Absolute Truth In Plato's Allegory Of The Cave

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The bases of Plato's philosophical theory is that whatever is absolutely true does not change. The world that we live in - time is always moving on, therefore, cannot be a place where absolute truth resides. Plato defines truth as a concept that is unalterable and fixed. He argued that the way people perceive the truth is an illusion. But outside the world of space and time, there is an eternal world where absolute truth resides. This eternal world contains “perfect” forms. The “abstract essence” of something in this world is more basic than the physical object itself. Much of Plato’s theory is told through one of his most famous works “the Republic.” Which contains the “The Allegory of the Cave” - an analogy where Plato attempts to explain that there is a distinctive difference between people who…show more content…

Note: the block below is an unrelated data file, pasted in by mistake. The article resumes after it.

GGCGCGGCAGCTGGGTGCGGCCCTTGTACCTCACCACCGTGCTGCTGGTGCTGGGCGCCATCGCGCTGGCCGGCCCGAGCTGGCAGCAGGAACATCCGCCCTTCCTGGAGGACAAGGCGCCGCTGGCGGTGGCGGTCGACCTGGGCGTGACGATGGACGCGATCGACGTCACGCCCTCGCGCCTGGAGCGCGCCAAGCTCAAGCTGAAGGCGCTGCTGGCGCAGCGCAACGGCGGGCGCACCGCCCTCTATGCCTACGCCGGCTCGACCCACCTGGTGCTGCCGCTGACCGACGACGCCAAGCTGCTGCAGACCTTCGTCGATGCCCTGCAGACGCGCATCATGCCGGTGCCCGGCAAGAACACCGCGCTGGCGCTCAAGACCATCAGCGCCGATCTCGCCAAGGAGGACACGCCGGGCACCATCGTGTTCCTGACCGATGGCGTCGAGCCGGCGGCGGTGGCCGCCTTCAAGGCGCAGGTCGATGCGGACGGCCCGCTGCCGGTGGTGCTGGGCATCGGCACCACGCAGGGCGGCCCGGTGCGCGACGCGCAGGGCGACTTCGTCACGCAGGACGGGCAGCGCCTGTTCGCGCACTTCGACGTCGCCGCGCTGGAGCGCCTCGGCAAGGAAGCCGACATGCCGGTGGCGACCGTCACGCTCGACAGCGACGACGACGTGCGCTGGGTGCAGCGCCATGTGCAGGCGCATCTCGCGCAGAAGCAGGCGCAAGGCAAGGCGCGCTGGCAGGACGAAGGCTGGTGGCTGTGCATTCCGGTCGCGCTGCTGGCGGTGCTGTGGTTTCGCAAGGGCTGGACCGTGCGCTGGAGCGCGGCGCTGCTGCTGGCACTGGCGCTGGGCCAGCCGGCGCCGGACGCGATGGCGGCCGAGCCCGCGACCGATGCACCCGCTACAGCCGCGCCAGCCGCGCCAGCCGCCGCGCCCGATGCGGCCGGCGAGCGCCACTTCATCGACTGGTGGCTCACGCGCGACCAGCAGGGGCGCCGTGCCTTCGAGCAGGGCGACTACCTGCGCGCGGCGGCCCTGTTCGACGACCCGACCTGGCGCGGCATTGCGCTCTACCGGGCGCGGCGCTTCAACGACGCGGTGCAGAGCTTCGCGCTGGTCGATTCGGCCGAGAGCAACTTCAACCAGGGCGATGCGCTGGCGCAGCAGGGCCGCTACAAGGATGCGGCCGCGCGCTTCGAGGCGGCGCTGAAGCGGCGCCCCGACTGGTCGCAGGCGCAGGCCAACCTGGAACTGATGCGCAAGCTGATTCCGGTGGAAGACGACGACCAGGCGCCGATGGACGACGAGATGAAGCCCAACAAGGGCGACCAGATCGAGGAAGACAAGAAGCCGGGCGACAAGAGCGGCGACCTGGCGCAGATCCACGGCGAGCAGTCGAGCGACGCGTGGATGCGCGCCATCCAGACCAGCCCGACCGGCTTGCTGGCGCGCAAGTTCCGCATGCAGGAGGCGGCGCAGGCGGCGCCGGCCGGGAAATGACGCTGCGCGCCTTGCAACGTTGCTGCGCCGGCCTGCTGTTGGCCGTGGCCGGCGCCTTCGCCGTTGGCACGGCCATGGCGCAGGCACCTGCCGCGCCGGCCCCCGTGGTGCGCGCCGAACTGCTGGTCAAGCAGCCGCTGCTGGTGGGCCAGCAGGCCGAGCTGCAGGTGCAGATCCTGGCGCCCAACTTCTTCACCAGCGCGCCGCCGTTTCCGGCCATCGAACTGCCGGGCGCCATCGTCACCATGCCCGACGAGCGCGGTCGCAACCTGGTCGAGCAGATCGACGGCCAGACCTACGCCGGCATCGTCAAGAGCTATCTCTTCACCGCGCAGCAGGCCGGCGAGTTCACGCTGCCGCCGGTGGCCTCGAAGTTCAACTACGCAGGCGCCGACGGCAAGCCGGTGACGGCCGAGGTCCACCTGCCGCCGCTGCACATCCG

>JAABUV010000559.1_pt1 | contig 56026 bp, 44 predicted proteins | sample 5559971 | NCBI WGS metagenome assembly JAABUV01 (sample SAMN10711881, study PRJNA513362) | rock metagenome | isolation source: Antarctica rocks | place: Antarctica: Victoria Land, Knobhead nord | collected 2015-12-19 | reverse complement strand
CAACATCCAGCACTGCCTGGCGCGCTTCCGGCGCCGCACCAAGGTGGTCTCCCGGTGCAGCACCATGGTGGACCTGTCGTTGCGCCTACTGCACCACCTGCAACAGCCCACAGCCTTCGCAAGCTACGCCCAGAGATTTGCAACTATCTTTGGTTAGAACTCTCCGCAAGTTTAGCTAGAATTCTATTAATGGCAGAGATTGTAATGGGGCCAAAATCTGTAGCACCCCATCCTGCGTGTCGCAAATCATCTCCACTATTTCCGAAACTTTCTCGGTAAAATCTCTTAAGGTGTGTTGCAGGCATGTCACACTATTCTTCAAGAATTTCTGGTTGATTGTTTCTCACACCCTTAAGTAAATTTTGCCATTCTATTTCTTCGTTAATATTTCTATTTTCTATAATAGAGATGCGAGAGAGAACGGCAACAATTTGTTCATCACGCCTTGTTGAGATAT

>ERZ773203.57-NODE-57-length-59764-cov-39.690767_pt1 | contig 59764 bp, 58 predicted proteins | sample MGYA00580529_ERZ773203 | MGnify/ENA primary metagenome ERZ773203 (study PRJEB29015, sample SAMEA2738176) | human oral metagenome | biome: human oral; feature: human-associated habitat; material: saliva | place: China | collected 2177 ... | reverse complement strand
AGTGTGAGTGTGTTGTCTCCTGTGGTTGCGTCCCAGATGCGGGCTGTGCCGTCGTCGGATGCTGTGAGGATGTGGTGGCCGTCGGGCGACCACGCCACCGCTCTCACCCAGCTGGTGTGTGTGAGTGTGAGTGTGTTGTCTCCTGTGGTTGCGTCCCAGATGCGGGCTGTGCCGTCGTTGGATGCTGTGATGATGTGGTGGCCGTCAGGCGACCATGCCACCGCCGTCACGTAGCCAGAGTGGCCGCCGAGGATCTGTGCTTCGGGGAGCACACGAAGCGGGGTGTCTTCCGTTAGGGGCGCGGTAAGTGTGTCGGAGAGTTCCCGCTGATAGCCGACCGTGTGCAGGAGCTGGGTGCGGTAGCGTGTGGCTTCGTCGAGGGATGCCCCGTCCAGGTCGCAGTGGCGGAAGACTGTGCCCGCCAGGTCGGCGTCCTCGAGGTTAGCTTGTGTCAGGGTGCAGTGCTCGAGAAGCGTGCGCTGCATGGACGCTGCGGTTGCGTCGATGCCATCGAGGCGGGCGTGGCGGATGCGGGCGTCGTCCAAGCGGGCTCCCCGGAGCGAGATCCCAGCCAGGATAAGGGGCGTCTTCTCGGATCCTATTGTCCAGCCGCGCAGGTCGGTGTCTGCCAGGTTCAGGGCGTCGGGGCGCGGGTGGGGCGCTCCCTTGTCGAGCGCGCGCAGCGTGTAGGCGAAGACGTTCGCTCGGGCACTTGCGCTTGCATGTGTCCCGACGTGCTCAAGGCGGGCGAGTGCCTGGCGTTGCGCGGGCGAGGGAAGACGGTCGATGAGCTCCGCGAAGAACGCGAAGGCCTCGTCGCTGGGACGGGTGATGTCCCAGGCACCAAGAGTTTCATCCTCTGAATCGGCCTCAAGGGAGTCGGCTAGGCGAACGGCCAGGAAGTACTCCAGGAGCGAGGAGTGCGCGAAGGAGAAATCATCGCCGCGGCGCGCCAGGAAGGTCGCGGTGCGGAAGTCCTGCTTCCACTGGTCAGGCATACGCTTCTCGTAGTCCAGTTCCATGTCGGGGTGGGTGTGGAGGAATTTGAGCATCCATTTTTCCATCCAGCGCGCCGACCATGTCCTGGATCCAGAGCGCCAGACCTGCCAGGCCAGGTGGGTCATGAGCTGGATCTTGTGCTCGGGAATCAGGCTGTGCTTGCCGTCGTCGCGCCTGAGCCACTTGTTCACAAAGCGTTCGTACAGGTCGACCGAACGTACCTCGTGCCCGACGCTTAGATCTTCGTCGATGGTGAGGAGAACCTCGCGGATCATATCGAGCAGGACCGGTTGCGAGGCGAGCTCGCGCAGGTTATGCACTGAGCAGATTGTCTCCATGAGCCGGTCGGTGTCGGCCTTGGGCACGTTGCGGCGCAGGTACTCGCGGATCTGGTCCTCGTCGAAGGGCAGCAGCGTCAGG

Therefore, there is no way of proving whether there is a truest form of something. Plato believes that the truest forms is timeless. We should assume that there is a perfect version of something, before there can be anything of that kind, in space and time. The “abstract essence” of the object is something far more basic than the physical object itself. For example, a circle. The abstract form of "the Circle" doesn't change. We must assume there is an abstract quality called "circularity," before there can be circles in this reality. There is a distinct problem already with this theory because this is not the obvious logical conclusion. We have not been able to access and comprehend this level of thought, so how do we know how many abstract forms there are? How can we possibly define the perfect circle without any difficulty despite this being supposedly the highest level of intelligence. It is plausible that an actual definition of perfection or ultimate truth is not possible. If we cannot define this perfection of something then it makes it very difficult for someone to conclude that there is even such thing as an original
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